If you love a good romance, grab this one!
I borrowed a copy of How to Not Fall for the Wrong Guy using my Kindle Unlimited subscription. All opinions are my own.
Miss Miranda Bartley is in love with the Honorable Ethan Roderick, their engagement all but official. But as she basks in the success of her London Season, her joy is cut short when Ethan ends their courtship, claiming she is too insensitive. In the wake of her heartbreak, Miranda is dealt yet another blow, one that changes everything. In a harsh twist of fate, she quickly falls from Society darling to servant in her uncle’s home.
Believing he will never see Miranda again, Ethan is shocked when he encounters her by accident. Even more surprising is her dramatic change; she is no longer the self-centered young woman he left behind. Her eyes are now open to the plight of poverty surrounding her, and Miranda has become every bit the lady Ethan once imagined her to be. As he helps the woman he once loved, their tattered relationship returns to familiarity. But Ethan is determined to protect his heart and begins a courtship with his neighbor, who is predictable and safe—everything Miranda is not. Forced to perform a delicate dance, Miranda and Ethan must choose—follow the rules of Society or the longing of their hearts.
I loved this book by Anneka Walker! I love the way she wrote it. It had a different feel than a lot of the other Regency romance books do. That was a good thing!
Miranda Bartley is the female lead of this one. She’s a bit stuck up in the beginning. And unkind too. But it doesn’t take long for her to be humbled. First she’s dumped, for lack of a better word, by Ethan, the man she loves. Then, Miranda’s father loses all their money not very far into the book. Miranda is left to fend for herself in the dreary house of her drunk uncle. This changes her. She becomes a woman concerned with others. I especially loved the letters that she sent to her uncle, even though he was horrible to her. And the way her former lady’s maid became her very best friend was another great thing.
I really liked Ethan. He is part of the ton. But he’s concerned with others around him. That’s why he had to cry off with Miranda. She was not kind to his charitable friends. I loved the way he goes out of his way for Miranda. He gets her out of a horrible situation, takes her in and finds her a job. All while thinking he could never love her again.
But this is a story of second chances and redemption for both of our main characters. And it was beautiful. I loved it so much!
I was sent a copy of Refining the Debutante as a gift from the publisher. All opinions are my own.
What exactly was a man supposed to do in a dressmaker’s shop? His mother’s headache, brought on by his sister Jane’s sour temper, necessitated an early return home. This left Ethan to retrieve Jane from her appointment.
He suddenly felt envious of his youngest sister, who remained home at their country estate, and even his younger brother, who was at school. Ethan would rather be anywhere else. With a fortifying breath, he entered the narrow building of the most popular modiste in London and removed his beaver hat. He grimaced at the rainbow of colors before him. His sister had better hurry. To say he was out of his element, with the crowded bolts of fabric and the framed sketches of women’s attire, was an understatement.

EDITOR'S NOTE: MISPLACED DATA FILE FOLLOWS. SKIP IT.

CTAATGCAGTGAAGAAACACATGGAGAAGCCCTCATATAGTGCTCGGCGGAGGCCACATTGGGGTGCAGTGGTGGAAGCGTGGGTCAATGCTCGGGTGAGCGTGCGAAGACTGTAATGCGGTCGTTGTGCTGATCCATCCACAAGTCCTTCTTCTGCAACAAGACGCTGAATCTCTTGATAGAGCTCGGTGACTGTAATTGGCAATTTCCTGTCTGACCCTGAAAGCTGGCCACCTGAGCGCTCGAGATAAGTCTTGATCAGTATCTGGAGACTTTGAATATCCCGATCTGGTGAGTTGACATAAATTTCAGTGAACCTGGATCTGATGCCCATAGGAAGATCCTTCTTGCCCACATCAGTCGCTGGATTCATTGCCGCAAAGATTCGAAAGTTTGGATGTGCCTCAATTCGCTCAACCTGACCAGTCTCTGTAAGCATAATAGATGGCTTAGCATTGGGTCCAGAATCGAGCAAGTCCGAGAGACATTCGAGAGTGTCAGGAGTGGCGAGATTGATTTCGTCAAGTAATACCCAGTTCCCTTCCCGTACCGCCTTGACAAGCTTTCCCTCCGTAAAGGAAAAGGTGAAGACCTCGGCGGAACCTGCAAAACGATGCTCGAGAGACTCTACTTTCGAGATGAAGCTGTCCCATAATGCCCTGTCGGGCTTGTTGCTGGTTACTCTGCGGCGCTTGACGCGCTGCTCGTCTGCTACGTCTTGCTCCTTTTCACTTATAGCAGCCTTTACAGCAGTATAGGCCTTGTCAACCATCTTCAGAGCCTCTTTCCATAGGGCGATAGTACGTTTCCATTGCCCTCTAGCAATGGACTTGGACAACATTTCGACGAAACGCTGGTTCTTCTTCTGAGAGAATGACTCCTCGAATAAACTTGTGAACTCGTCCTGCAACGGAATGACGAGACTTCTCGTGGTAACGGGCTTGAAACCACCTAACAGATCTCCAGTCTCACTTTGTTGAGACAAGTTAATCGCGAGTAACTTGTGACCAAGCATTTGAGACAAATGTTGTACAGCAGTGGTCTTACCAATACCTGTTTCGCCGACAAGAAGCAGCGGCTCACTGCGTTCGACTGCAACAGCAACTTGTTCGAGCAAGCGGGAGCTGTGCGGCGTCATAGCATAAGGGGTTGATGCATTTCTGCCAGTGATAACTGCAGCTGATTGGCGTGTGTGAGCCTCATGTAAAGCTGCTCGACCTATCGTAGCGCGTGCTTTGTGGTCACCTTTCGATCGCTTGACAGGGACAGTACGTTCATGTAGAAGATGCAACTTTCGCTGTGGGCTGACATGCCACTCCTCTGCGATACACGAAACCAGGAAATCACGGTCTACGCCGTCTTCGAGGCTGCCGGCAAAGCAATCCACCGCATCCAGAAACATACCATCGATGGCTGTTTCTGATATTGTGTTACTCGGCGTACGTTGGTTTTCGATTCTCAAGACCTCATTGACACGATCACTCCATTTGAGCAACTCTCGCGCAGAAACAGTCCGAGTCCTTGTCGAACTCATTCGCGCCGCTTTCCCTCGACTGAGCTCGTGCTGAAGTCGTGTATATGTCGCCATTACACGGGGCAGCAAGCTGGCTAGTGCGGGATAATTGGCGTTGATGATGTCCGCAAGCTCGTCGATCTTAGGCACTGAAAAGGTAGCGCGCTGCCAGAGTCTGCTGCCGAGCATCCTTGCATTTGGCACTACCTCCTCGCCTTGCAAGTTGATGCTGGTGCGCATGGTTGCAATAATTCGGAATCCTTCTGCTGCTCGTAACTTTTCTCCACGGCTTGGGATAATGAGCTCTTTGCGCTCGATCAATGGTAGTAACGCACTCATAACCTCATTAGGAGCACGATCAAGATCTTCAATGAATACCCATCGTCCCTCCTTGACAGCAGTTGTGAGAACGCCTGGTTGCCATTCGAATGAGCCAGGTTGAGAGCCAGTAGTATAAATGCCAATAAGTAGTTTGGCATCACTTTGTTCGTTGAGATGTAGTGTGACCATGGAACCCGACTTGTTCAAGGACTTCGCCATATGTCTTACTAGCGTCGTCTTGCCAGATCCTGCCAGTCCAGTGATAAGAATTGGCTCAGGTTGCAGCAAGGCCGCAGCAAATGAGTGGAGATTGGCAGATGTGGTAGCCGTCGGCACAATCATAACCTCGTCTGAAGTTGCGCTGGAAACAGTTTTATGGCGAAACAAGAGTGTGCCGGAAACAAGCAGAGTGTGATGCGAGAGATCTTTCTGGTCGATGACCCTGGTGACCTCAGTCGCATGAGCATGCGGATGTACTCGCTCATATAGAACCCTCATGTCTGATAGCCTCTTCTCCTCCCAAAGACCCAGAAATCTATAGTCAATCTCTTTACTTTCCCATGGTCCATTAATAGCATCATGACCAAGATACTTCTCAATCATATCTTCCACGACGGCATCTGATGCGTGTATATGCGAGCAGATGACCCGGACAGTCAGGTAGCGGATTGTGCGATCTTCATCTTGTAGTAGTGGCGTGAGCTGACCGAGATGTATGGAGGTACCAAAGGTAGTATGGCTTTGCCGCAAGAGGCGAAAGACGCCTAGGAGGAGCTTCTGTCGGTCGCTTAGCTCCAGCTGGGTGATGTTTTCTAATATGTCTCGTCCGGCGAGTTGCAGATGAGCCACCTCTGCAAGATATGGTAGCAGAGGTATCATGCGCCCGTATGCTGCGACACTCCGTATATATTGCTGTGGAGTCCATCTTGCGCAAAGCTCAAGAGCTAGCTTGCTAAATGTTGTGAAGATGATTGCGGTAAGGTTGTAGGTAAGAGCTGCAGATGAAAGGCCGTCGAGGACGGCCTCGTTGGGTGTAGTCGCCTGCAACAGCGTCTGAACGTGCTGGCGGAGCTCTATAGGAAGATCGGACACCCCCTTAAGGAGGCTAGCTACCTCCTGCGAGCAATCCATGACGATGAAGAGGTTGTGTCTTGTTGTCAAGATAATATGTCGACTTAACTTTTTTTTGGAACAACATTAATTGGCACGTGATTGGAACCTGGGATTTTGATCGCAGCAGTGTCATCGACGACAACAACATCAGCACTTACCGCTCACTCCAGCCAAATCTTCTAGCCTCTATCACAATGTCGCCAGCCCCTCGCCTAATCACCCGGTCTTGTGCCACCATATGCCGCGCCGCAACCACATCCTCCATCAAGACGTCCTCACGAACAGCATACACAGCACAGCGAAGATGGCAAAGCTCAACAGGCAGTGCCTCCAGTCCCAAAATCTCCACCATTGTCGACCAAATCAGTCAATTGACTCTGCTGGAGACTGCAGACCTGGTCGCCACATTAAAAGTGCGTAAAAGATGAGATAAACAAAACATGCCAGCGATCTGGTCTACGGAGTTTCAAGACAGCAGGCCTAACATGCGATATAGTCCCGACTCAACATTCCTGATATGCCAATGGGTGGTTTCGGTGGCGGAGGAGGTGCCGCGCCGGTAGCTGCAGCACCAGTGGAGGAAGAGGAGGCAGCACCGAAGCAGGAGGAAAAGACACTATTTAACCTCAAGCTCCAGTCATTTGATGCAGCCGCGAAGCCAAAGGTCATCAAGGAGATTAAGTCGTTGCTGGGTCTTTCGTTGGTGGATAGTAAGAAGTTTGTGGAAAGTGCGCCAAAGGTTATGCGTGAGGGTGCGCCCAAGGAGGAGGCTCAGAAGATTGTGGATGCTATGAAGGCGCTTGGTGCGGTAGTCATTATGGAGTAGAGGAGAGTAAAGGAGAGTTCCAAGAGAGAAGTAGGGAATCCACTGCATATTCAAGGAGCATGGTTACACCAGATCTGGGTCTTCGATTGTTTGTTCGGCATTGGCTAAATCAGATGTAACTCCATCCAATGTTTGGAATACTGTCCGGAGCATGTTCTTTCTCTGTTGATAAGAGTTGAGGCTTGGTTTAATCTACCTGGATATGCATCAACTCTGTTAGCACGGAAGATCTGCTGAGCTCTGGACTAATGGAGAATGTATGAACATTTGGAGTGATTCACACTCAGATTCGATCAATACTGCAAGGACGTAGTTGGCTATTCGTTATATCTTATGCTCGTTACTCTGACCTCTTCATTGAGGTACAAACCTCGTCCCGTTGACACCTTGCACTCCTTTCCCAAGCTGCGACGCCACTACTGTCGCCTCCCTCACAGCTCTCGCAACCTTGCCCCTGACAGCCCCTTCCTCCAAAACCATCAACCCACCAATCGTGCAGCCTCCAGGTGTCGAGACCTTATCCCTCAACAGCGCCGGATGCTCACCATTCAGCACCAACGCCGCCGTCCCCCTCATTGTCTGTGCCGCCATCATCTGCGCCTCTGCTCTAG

Jane was in the adjoining room, standing on a raised platform. Her back was to him, but through the doorway, he could see her staring at the reflection of her new gown in the long gilded mirror in front of her. He stepped closer to gain her attention but paused when he saw her expression. She looked as if she might cry. Was this dress the reason for his mother’s headache? Eyeing the gown, he wondered what part offended his sister. It seemed nice enough to him.
The shop’s front door opened to let in a woman. He shuffled to the side of the small vestibule and dipped his head in a polite greeting. The woman curtsied and smiled up at him. Ethan did not easily get his head turned by a pretty face, but when she boldly met his gaze, he could not look away. She wore a jonquil-yellow redingote with a brown velvet collar. She did not remove her heavily trimmed bonnet, but it did little to hide the goldenbrown curls framing her large eyes, small nose, and full lips. While he had no intention of speaking to her, his mouth opened of its own accord. No sound emitted, and he floundered for a moment to close it again.
She looked away before he did, breaking the strange spell her presence had cast over him. He was still thinking about his reaction to this perfect stranger when she spoke in a near-whisper. “You really ought to tell your wife how wonderful she looks in her new gown.” “Pardon?” Ethan stole a glance at the stranger. Had he imagined her soft words? “It would do her a world of good,” she whispered again. He looked at her. “Are you speaking to me?” Her eyes snapped to meet his. “Who else would I be speaking to?” She motioned to Jane. “Look at your darling little wife. She is terribly insecure. She needs you to buoy her spirits with a compliment or two.”He raised his brows in disbelief. Sisters did not care what brothers thought of their dresses, and he was nobody’s husband. “You are mistaken.” “There is no mistake. Don’t be hurt that you cannot see what I can. A woman senses this sort of thing.” She gave him a look of pity. “It isn’t your fault. You were born a man; it is harder for you. But I do not mind helping. Go ahead. Look at her. See the way she stares in the looking glass? See the worry line between her eyes?” She leaned near him as if doing so would allow him to see what she did.
He had never met a more impertinent woman. “Why would she be worried? That dress cost a fortune.”